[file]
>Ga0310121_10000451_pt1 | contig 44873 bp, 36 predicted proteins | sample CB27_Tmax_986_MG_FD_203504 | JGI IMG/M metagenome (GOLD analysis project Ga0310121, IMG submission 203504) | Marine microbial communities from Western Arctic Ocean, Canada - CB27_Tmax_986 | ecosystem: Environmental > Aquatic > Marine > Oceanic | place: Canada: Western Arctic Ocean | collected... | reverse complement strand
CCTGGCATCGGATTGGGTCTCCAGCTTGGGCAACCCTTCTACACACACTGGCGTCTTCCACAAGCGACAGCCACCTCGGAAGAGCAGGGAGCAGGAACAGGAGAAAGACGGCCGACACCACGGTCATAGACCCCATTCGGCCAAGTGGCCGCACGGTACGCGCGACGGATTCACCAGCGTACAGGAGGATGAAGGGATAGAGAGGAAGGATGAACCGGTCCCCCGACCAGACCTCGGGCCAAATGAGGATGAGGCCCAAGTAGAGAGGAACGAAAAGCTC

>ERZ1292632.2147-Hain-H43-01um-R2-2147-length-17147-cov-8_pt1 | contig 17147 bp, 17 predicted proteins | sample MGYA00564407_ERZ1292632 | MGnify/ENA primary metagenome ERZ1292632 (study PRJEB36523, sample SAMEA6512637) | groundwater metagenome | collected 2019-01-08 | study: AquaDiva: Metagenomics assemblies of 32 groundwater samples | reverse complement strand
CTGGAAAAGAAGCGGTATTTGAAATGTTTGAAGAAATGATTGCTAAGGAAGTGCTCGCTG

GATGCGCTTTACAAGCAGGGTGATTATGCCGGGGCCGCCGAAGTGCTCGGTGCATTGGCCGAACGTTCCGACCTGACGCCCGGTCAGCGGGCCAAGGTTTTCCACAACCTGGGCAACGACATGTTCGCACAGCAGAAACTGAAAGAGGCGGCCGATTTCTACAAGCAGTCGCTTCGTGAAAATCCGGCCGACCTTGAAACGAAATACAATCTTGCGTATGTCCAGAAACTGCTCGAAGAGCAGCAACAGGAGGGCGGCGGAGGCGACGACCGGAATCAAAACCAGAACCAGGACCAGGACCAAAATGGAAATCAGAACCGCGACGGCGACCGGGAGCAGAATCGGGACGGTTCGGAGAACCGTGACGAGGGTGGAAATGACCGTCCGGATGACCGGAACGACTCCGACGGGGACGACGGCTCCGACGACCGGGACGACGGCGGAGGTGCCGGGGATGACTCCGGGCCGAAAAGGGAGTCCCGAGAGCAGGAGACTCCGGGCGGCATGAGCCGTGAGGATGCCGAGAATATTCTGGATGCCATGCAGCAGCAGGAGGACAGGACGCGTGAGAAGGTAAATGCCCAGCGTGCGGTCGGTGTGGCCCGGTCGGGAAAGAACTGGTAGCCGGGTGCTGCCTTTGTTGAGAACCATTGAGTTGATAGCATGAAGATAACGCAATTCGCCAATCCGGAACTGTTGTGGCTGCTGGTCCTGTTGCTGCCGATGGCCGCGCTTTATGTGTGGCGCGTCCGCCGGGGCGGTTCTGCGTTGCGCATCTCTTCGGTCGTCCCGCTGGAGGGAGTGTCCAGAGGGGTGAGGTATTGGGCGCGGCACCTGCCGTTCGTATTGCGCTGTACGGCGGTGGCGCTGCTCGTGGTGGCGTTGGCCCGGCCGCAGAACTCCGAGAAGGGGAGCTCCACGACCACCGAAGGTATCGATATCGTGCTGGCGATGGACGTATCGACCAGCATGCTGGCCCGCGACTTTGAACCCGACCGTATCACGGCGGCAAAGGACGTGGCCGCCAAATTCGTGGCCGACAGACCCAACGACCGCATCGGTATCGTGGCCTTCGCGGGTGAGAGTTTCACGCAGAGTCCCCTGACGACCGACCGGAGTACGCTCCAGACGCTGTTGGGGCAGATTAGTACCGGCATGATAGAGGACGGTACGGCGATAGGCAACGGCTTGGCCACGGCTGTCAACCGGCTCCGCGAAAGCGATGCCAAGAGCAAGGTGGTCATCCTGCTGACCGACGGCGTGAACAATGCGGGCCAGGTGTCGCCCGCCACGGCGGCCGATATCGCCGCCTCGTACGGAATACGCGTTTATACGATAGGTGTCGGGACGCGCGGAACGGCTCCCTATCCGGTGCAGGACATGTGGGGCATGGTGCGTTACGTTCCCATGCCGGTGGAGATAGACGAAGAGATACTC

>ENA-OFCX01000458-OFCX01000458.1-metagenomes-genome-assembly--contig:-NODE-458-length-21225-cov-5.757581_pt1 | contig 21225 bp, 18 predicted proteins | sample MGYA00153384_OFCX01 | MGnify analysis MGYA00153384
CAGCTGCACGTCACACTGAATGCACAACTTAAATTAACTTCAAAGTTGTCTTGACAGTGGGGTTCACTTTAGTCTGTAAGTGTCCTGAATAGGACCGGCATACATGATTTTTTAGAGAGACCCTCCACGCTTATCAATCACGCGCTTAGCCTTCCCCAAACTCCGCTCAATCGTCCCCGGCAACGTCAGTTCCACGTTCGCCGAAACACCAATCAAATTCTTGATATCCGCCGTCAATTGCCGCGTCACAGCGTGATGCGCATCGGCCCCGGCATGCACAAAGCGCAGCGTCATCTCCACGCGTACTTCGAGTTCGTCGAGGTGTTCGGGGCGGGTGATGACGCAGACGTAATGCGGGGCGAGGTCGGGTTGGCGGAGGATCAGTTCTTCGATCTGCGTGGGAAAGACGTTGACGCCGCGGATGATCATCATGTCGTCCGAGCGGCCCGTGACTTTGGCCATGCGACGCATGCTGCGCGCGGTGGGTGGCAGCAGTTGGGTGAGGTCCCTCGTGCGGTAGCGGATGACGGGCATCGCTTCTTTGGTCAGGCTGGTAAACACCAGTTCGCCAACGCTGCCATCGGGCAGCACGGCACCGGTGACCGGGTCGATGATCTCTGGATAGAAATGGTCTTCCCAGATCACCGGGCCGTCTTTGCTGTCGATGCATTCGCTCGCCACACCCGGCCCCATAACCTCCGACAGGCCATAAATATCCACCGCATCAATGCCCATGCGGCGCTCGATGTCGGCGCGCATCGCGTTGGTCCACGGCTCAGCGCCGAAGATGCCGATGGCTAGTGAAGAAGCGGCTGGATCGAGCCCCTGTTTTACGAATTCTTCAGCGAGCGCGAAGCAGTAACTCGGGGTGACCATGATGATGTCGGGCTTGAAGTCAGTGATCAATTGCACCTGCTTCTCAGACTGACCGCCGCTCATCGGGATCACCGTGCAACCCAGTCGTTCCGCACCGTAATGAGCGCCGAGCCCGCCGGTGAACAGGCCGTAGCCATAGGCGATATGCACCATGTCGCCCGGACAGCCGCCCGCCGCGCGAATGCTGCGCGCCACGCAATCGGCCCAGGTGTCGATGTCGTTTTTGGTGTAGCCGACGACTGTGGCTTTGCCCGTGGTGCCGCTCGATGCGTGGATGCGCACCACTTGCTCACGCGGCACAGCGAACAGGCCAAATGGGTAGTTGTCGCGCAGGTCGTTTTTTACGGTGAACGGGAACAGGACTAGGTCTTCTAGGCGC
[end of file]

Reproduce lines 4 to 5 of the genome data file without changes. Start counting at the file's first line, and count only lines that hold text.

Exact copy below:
CTGGAAAAGAAGCGGTATTTGAAATGTTTGAAGAAATGATTGCTAAGGAAGTGCTCGCTG

GATGCGCTTTACAAGCAGGGTGATTATGCCGGGGCCGCCGAAGTGCTCGGTGCATTGGCCGAACGTTCCGACCTGACGCCCGGTCAGCGGGCCAAGGTTTTCCACAACCTGGGCAACGACATGTTCGCACAGCAGAAACTGAAAGAGGCGGCCGATTTCTACAAGCAGTCGCTTCGTGAAAATCCGGCCGACCTTGAAACGAAATACAATCTTGCGTATGTCCAGAAACTGCTCGAAGAGCAGCAACAGGAGGGCGGCGGAGGCGACGACCGGAATCAAAACCAGAACCAGGACCAGGACCAAAATGGAAATCAGAACCGCGACGGCGACCGGGAGCAGAATCGGGACGGTTCGGAGAACCGTGACGAGGGTGGAAATGACCGTCCGGATGACCGGAACGACTCCGACGGGGACGACGGCTCCGACGACCGGGACGACGGCGGAGGTGCCGGGGATGACTCCGGGCCGAAAAGGGAGTCCCGAGAGCAGGAGACTCCGGGCGGCATGAGCCGTGAGGATGCCGAGAATATTCTGGATGCCATGCAGCAGCAGGAGGACAGGACGCGTGAGAAGGTAAATGCCCAGCGTGCGGTCGGTGTGGCCCGGTCGGGAAAGAACTGGTAGCCGGGTGCTGCCTTTGTTGAGAACCATTGAGTTGATAGCATGAAGATAACGCAATTCGCCAATCCGGAACTGTTGTGGCTGCTGGTCCTGTTGCTGCCGATGGCCGCGCTTTATGTGTGGCGCGTCCGCCGGGGCGGTTCTGCGTTGCGCATCTCTTCGGTCGTCCCGCTGGAGGGAGTGTCCAGAGGGGTGAGGTATTGGGCGCGGCACCTGCCGTTCGTATTGCGCTGTACGGCGGTGGCGCTGCTCGTGGTGGCGTTGGCCCGGCCGCAGAACTCCGAGAAGGGGAGCTCCACGACCACCGAAGGTATCGATATCGTGCTGGCGATGGACGTATCGACCAGCATGCTGGCCCGCGACTTTGAACCCGACCGTATCACGGCGGCAAAGGACGTGGCCGCCAAATTCGTGGCCGACAGACCCAACGACCGCATCGGTATCGTGGCCTTCGCGGGTGAGAGTTTCACGCAGAGTCCCCTGACGACCGACCGGAGTACGCTCCAGACGCTGTTGGGGCAGATTAGTACCGGCATGATAGAGGACGGTACGGCGATAGGCAACGGCTTGGCCACGGCTGTCAACCGGCTCCGCGAAAGCGATGCCAAGAGCAAGGTGGTCATCCTGCTGACCGACGGCGTGAACAATGCGGGCCAGGTGTCGCCCGCCACGGCGGCCGATATCGCCGCCTCGTACGGAATACGCGTTTATACGATAGGTGTCGGGACGCGCGGAACGGCTCCCTATCCGGTGCAGGACATGTGGGGCATGGTGCGTTACGTTCCCATGCCGGTGGAGATAGACGAAGAGATACTC